Isabella never thought a person could be so cold. The cold is in the air, in the water, in her bones. She tries to be patient while Guy strikes the flint again and again, she tries to still her chattering jaw so he does not take it as a reproach that he is not working fast enough.
Her breath comes in small, steaming puffs and she wonders that the inside of her can be so warm while the outside is so cold. A spark finally catches on a bit of dried moss and she watches while Guy tends to the tiny flame, feeding it twigs and curls of bark until it is big enough to catch on a good-sized branch. It is all she can do not to leap forward and cup her hands around the small, hopeful bit of heat, but Guy is cold, too, she knows. He never says anything, but she notices the way he curls his fingers into his sleeves, the slight hesitation before he gives her his cloak.
Now the tension on his face softens and he beckons her close. Isabella can barely feel the heat at first, so cold are her hands, but soon she feels prickles of warmth begin to spread over her fingers. She squats close to the fire, arms outstretched, until her palms are tight and red with heat and then she places them on her cheeks, sighing into the warmth.
Guy doesn't stop to bask in the heat. He is very serious now--even more than he was at home, when he was proud of being grown and educated and taller than most other boys. Now he is quiet and focussed, saying nothing as he unties the bundle and balances bread and hard cheese on his knee and sets a flagon of ale on the frozen ground. The homely foodstuffs are an incongruous bit of normalcy in the strange, still wood darkening around them.
It has been two days since they last saw a sign of life, though the road continues broad and unbroken through the forest. France is impossibly big; in England it was not hard to find a convent or a friendly farmhouse to spend the night, but here the wild land is wide and their accents more often than not earn them closed, distrustful looks.
Guy breaks the bread and then labors at cutting through the cold cheese. He hands Isabella portions before pulling the cork out of the bottle with his teeth and taking a long drink.
They eat in silence. If she were older and more cynical, as she will be, Isabella might have called it companionable. Not because they take pleasure in each other's company--everything pleasurable has been worn away in the days of cold, fatigue, fear and unfathomable, ever-present sadness--but because they are sure that they are the only two in the world who can feel as they feel, who have been through what they have.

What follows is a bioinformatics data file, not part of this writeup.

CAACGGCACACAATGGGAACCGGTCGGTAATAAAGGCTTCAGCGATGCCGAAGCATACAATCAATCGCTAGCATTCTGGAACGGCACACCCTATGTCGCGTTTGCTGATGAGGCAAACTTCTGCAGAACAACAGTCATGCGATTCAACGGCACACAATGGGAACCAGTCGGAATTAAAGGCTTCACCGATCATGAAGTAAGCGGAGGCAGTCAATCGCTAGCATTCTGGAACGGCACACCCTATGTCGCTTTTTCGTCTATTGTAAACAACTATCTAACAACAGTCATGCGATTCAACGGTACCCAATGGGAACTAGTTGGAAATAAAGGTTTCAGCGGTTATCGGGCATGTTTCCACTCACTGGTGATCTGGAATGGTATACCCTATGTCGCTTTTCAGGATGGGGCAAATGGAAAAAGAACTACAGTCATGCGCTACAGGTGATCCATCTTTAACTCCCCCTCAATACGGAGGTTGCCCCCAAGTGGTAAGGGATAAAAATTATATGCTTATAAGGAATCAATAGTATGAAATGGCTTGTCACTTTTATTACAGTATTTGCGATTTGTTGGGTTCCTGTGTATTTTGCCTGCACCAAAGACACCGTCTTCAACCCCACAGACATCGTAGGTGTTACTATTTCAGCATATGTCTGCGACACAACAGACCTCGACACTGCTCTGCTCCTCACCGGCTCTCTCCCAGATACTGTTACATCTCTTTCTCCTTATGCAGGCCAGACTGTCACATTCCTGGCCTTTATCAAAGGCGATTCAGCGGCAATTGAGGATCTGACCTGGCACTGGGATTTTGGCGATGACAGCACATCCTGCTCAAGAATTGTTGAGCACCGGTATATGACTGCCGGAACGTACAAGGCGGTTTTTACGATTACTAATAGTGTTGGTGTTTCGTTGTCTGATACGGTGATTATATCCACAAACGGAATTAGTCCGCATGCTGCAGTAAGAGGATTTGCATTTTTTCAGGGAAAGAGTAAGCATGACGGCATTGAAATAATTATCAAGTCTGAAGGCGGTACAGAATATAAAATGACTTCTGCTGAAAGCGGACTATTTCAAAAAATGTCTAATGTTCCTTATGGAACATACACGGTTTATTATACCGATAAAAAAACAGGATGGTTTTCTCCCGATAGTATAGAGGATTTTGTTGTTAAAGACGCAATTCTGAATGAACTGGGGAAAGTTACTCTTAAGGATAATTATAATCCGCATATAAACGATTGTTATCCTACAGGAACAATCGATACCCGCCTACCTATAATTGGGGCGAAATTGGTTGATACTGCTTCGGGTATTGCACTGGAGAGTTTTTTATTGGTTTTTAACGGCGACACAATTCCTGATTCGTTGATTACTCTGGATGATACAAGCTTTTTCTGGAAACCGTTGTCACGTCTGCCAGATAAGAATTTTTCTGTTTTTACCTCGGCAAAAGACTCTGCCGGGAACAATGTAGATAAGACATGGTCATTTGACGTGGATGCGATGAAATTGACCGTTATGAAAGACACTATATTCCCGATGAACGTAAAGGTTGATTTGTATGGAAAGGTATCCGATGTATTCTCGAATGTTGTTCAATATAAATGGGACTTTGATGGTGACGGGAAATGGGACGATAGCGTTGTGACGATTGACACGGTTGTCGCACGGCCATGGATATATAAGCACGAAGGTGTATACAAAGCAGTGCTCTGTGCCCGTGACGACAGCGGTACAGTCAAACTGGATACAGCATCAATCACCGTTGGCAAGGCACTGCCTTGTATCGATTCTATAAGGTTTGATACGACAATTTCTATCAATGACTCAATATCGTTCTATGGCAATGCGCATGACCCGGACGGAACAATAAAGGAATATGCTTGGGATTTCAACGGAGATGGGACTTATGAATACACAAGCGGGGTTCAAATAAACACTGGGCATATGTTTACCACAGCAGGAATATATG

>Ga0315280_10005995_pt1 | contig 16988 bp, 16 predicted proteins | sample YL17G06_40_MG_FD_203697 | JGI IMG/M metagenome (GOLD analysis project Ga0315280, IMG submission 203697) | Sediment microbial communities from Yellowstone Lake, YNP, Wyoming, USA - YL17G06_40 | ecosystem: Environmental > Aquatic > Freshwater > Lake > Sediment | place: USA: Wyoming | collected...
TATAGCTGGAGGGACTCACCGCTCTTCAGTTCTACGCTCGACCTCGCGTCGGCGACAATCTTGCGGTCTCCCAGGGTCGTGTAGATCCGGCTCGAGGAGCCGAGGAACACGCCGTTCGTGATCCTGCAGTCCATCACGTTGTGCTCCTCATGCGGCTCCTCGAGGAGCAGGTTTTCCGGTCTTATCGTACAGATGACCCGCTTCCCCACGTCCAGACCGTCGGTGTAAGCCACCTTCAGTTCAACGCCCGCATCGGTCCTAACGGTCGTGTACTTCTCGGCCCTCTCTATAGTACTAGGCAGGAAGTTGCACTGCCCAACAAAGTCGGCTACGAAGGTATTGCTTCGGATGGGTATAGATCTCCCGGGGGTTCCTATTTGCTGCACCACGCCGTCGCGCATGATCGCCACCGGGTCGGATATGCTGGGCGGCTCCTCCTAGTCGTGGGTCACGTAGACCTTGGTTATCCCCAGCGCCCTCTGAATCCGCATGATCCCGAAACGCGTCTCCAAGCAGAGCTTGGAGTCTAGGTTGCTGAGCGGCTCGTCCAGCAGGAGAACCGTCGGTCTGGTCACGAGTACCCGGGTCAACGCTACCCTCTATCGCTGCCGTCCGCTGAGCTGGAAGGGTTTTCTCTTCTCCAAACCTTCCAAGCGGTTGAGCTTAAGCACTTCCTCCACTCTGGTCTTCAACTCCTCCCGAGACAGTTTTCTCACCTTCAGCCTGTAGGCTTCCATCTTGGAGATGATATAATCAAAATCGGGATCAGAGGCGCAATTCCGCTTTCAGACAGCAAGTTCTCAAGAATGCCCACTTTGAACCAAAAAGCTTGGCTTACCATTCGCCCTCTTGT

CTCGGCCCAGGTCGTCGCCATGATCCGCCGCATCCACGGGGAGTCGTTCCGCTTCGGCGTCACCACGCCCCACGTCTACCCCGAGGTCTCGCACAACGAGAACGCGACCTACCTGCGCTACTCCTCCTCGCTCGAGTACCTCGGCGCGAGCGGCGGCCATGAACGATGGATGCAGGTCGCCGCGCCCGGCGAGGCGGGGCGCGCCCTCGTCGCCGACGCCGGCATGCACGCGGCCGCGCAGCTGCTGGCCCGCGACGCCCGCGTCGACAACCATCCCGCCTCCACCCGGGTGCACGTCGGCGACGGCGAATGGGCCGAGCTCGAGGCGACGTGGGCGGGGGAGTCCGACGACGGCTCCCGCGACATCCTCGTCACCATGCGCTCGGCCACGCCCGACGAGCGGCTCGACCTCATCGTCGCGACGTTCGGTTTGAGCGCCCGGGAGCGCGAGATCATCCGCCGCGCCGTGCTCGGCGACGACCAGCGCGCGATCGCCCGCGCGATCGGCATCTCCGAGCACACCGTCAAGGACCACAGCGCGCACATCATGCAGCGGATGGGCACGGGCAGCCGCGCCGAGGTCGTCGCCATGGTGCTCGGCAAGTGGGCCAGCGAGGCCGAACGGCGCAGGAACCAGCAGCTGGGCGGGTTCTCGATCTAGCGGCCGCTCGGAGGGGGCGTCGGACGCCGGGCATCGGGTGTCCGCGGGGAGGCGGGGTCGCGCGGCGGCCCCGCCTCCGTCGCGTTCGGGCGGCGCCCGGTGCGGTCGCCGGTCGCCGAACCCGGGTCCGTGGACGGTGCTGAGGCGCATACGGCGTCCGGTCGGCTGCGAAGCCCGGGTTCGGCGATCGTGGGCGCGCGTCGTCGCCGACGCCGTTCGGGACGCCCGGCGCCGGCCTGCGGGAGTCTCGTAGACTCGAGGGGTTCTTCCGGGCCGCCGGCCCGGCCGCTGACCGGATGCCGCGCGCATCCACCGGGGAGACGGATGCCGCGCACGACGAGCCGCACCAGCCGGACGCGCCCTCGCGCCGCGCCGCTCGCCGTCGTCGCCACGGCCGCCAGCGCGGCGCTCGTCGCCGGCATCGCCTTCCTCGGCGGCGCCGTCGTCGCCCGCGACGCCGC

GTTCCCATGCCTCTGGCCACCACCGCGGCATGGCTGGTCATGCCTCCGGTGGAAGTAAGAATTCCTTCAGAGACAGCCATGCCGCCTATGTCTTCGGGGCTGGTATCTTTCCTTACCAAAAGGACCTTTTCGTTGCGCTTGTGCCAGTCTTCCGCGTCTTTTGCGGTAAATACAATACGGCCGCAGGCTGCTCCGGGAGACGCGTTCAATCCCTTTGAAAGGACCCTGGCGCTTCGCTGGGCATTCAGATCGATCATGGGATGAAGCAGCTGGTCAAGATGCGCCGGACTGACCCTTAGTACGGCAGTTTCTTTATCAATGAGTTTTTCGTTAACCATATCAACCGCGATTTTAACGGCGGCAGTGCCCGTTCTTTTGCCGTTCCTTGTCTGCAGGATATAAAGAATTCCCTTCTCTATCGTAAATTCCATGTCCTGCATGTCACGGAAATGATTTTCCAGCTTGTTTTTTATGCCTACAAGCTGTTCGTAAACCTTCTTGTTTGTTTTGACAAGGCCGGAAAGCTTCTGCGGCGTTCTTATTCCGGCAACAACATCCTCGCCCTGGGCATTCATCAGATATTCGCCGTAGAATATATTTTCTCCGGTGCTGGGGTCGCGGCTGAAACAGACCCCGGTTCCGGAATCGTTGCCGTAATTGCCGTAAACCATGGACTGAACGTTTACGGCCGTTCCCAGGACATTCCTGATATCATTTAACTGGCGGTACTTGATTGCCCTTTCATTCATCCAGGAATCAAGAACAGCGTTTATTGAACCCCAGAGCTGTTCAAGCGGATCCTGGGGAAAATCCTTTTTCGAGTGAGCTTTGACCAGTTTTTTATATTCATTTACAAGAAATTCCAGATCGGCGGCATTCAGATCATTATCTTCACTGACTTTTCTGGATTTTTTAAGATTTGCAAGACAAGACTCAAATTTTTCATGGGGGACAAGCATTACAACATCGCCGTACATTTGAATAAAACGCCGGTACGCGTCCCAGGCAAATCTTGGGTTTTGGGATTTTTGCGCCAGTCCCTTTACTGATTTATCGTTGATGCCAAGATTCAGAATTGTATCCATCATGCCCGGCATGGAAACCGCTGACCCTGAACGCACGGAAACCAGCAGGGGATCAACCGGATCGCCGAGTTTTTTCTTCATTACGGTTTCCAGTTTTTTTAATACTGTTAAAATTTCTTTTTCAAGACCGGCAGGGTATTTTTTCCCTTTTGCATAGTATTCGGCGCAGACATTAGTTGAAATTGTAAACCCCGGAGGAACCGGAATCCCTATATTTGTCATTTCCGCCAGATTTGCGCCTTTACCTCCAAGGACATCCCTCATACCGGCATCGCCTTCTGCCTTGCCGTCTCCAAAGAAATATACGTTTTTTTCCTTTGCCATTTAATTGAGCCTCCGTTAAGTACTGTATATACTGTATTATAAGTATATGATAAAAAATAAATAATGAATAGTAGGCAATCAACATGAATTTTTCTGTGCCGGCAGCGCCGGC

Guy pushes the bottle of ale in her direction and Isabella wraps a corner of her cloak around it before she takes it, to shield her hand from the freezing clay. The ale is cold, but they drink until they are warm. It will make their pace slower, but the journey easier.
Evening falls fast in the forest. The sky is a uniform grey that simply grows darker. The trees are the same here as at home--not home any more, England--but they seem alien. Everything seems strange, since the day their home became a pile of ash and their family became the two of them, clinging together. They while away an unmeasured span of time hoping that the sky will clear, reciting psalms and conjugating Latin verbs, forcing cold lips around solemn, ponderous sounds. They have no energy for fairy tales or fancy.
Eventually the clouds part, revealing stars, bright and hard, high in the sky. A faint glow in the east, mostly obscured by trees, tells them that the moon must be rising. Isabella hands the bottle, now empty, to Guy, who packs it back in the bundle. They stand stiffly and Isabella begins to stamp out the fire. She hates this part--when they put out the comforting flames and let the dark swallow them, when they leave behind a place that has, for a time, been theirs. But they must go on; they learned quickly that they were not provisioned well enough to sleep outdoors during these freezing winter nights, and so they will walk until they find a sheltered place or the sun begins to warm the world.
There is no leave they must take, no last tidying to be done. Guy looks at her, a silent question in his eyes, and she nods. This place is as cold as any other. She is ready to leave.